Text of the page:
“The first camp rejects the hypothesis that the poorest can be reached with financial services on a sustainable basis,” writes Nimal Fernando, ADB lead rural finance specialist. “The second camp advocates that the poorest of the poor can be reached not only on a sustainable basis but also on a large scale.”

“The third camp recognizes that the potential for reaching the poorest on a sustainable and a large-scale basis is limited but that the search for innovative approaches to expand the outreach to the poorest must be continued,” he continues.

Aspiring toward the second camp of thought, Fonkoze convened a summit on the issue a year ago this month, gathering four preeminent experts from Asia, Africa, and the Americas including Rabeya Yasmin of the Bangladesh Rural Advancement Committee (BRAC). When Dr. Farmer of Zanmi Lasante asked on the summit’s first day, “How do you ask poor women who are sick or just recovering from sickness to go out and succeed in a faltering economy,” Ms. Yasmin’s response framed the rest of the proceedings.

“You cannot–not with microcredit alone,” Ms. Yasmin stated. “They need far more than that, but we do know what they need.”

The summit resulted in a Fonkoze adopting the BRAC model for providing microfinance to the extreme poor by coupling close case supervision with five basic sets of services, including enterprise development training, social development, healthcare, short-term living allowances, and transfer of assets needed to start businesses.

“The BRAC-Bangladesh program for the Ultra-Poor has demonstrated that for an average cost of $291 over an 18-month period, they can guide an extremely poor family with no productive assets to the point where they have a sustainable livelihood and are ready to graduate into a regular microfinance program with no further subsidization,” states Fonkoze’s September 2005 follow-up report to the summit. “They boast a remarkable 75 percent effectiveness rate.”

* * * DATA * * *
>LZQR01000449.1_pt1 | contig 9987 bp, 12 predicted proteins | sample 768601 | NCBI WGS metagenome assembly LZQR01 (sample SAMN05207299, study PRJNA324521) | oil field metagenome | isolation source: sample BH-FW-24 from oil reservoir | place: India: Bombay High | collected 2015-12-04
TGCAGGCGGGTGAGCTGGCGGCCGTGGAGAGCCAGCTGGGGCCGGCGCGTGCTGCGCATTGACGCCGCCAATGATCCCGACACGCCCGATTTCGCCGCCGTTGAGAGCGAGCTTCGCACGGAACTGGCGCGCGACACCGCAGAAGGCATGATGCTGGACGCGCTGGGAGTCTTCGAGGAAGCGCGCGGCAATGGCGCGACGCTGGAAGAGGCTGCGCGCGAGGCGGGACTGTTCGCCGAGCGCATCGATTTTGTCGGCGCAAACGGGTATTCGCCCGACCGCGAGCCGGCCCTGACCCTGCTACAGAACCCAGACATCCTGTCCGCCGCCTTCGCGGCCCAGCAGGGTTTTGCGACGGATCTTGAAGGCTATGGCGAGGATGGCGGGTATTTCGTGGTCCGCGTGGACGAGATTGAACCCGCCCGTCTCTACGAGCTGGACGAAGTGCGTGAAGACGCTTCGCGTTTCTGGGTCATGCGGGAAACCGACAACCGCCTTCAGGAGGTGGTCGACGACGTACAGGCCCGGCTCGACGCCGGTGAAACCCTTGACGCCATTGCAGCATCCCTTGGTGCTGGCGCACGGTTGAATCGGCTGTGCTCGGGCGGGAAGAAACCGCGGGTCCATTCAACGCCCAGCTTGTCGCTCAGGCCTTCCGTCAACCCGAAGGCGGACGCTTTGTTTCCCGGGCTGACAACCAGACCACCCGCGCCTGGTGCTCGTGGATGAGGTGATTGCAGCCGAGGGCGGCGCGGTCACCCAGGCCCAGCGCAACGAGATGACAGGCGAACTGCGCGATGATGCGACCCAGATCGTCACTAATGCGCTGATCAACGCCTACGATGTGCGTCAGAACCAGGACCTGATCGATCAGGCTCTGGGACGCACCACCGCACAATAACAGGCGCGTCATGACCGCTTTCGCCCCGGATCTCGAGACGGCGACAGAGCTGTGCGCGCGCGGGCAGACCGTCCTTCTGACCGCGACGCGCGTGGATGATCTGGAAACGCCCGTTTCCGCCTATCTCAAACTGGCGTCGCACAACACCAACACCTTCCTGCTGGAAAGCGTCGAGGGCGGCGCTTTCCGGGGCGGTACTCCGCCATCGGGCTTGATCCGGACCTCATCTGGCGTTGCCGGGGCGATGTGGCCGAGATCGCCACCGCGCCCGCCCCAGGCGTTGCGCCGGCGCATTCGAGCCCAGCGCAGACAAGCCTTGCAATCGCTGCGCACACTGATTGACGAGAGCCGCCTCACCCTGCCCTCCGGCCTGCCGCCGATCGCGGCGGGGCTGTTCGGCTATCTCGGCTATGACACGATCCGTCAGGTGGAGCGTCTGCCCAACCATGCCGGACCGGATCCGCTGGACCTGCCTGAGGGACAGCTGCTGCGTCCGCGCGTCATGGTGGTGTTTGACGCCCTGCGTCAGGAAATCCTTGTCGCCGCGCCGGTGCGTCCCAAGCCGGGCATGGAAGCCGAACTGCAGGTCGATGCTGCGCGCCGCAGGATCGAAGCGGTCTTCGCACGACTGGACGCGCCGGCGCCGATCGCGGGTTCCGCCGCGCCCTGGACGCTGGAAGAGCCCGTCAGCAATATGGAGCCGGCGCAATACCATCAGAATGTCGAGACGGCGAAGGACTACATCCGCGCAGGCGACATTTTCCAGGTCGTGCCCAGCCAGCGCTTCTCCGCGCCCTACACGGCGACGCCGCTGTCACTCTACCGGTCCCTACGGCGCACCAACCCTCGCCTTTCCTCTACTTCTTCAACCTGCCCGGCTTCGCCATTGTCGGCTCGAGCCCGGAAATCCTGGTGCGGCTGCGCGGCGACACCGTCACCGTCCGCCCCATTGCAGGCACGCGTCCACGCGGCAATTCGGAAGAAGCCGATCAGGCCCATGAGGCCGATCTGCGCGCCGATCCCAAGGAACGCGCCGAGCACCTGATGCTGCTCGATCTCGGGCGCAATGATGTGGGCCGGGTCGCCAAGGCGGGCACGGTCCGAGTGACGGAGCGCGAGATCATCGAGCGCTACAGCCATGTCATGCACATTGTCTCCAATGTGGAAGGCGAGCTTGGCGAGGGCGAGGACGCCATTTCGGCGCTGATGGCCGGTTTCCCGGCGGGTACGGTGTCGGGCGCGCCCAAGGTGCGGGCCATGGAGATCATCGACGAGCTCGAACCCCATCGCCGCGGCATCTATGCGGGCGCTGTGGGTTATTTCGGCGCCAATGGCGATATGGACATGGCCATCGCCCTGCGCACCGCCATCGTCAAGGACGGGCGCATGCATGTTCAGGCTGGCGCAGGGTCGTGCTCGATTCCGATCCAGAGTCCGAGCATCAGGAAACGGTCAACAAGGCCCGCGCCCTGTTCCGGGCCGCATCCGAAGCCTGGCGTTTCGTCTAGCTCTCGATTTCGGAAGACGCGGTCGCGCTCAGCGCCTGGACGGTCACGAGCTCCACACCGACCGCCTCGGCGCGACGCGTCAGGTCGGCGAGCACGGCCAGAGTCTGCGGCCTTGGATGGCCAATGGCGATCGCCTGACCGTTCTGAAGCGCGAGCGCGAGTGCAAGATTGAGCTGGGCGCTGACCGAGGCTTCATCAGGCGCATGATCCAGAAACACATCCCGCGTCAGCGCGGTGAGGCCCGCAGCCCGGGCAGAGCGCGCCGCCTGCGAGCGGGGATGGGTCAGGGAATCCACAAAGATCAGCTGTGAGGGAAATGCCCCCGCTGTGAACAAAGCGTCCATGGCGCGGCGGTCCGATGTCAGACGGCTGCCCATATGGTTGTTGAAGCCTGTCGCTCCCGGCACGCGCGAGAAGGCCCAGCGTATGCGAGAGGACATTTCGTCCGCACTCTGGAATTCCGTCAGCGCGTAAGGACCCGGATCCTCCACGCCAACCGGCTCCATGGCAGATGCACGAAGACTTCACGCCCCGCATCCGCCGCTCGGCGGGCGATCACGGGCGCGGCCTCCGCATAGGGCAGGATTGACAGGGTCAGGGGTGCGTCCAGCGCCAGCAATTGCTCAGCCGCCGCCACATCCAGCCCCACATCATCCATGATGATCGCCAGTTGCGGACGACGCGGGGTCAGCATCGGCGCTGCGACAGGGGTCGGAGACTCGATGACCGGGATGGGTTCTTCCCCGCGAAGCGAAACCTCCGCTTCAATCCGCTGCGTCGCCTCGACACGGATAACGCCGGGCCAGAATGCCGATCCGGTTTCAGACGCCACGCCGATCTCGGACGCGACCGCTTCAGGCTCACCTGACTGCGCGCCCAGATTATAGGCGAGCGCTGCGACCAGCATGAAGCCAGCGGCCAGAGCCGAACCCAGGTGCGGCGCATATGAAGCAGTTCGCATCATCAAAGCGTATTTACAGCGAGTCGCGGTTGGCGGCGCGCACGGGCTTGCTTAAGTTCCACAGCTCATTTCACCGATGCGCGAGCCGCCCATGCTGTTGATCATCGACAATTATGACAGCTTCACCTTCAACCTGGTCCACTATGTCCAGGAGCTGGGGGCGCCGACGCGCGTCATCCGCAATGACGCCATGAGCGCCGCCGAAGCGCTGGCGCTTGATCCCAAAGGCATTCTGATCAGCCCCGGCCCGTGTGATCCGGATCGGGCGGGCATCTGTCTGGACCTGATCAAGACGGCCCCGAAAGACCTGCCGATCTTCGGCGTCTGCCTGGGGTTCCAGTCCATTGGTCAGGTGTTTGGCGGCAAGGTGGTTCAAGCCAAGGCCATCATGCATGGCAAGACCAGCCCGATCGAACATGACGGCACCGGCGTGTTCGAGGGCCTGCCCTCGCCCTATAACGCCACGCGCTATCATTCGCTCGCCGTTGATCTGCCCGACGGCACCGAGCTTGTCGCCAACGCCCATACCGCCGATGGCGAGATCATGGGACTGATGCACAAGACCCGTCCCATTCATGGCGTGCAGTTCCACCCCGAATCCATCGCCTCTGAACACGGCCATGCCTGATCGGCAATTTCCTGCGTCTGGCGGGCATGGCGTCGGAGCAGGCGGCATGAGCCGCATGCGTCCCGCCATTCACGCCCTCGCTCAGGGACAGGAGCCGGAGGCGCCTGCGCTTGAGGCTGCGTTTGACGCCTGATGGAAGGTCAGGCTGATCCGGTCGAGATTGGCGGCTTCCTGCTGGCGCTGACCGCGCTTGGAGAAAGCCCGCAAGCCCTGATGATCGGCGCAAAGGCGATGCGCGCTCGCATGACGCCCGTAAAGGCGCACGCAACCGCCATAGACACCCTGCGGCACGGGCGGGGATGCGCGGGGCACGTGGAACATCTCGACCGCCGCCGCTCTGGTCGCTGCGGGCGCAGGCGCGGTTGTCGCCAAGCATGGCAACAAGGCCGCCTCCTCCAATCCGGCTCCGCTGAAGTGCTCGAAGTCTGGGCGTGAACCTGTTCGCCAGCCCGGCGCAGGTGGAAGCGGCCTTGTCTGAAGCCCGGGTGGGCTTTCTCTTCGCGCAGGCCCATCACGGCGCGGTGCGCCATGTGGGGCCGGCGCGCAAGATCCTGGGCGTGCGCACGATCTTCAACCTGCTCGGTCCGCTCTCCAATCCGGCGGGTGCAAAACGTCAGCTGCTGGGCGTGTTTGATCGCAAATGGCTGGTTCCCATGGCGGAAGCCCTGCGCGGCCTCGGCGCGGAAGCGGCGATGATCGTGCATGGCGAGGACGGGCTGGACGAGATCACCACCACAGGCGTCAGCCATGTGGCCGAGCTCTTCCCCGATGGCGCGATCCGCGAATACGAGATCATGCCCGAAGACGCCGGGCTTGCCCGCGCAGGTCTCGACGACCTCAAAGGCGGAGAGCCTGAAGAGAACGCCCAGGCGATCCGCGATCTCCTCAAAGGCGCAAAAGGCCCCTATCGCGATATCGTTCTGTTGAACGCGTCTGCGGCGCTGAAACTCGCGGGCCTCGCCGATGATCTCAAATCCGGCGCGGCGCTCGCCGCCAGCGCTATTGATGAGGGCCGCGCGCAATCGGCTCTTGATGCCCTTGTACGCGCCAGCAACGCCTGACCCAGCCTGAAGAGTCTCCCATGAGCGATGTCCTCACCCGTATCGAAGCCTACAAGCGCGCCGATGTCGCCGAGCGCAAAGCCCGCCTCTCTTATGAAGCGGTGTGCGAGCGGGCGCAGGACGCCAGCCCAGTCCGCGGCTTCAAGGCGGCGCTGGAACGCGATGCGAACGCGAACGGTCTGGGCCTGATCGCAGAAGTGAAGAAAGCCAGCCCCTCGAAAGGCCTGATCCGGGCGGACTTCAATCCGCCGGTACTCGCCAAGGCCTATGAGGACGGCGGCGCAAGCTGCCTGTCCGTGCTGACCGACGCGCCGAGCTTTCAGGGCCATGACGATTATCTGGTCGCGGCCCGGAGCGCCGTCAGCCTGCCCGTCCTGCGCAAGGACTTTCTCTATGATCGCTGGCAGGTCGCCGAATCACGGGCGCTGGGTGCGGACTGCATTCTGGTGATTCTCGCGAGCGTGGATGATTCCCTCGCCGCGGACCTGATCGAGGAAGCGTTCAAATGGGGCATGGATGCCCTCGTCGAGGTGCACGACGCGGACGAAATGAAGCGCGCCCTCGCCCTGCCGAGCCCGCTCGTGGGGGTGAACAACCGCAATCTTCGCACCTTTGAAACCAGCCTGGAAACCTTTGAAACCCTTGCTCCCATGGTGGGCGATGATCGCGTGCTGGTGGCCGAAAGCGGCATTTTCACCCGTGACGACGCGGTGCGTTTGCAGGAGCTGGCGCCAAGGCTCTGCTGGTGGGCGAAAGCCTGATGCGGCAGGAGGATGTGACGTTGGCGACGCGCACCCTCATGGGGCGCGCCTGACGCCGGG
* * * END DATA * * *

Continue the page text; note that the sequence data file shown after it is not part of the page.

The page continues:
“With results like this we have to ask: is there a human family not worth a one-time investment of under $300 to bring them to independence and self-support?” the report asks.

Fonkoze is adapting the BRAC program to Haiti’s circumstances by targeting not only the extreme poor but also families living with HIV/AIDS and/or tuberculosis. Fonkoze’s goal is to eliminate extreme poverty in the Central Plateau of Haiti (one of the poorest regions in the Western Hemisphere) within five years. By next month, Fonkoze plans to have developed a full proposal and budget, developed partnership agreements, inaugurated a new research and monitoring unit, and announced a partnership of social investors.

Fonkoze is taking a two-step approach to partnering with social investors. The first step involves working in partnership to develop a sustainable business model during the pilot test that begins in January 2006. The second step will ask social investors to invest in a program that addresses the problem nationally over a three-to-five year time frame.

So as it turns out, Marie and Roland are perfect candidates for this emerging form of microfinance, eager to accept livestock (the BRAC program’s preferred form of assets) for re-sale as well as personal use.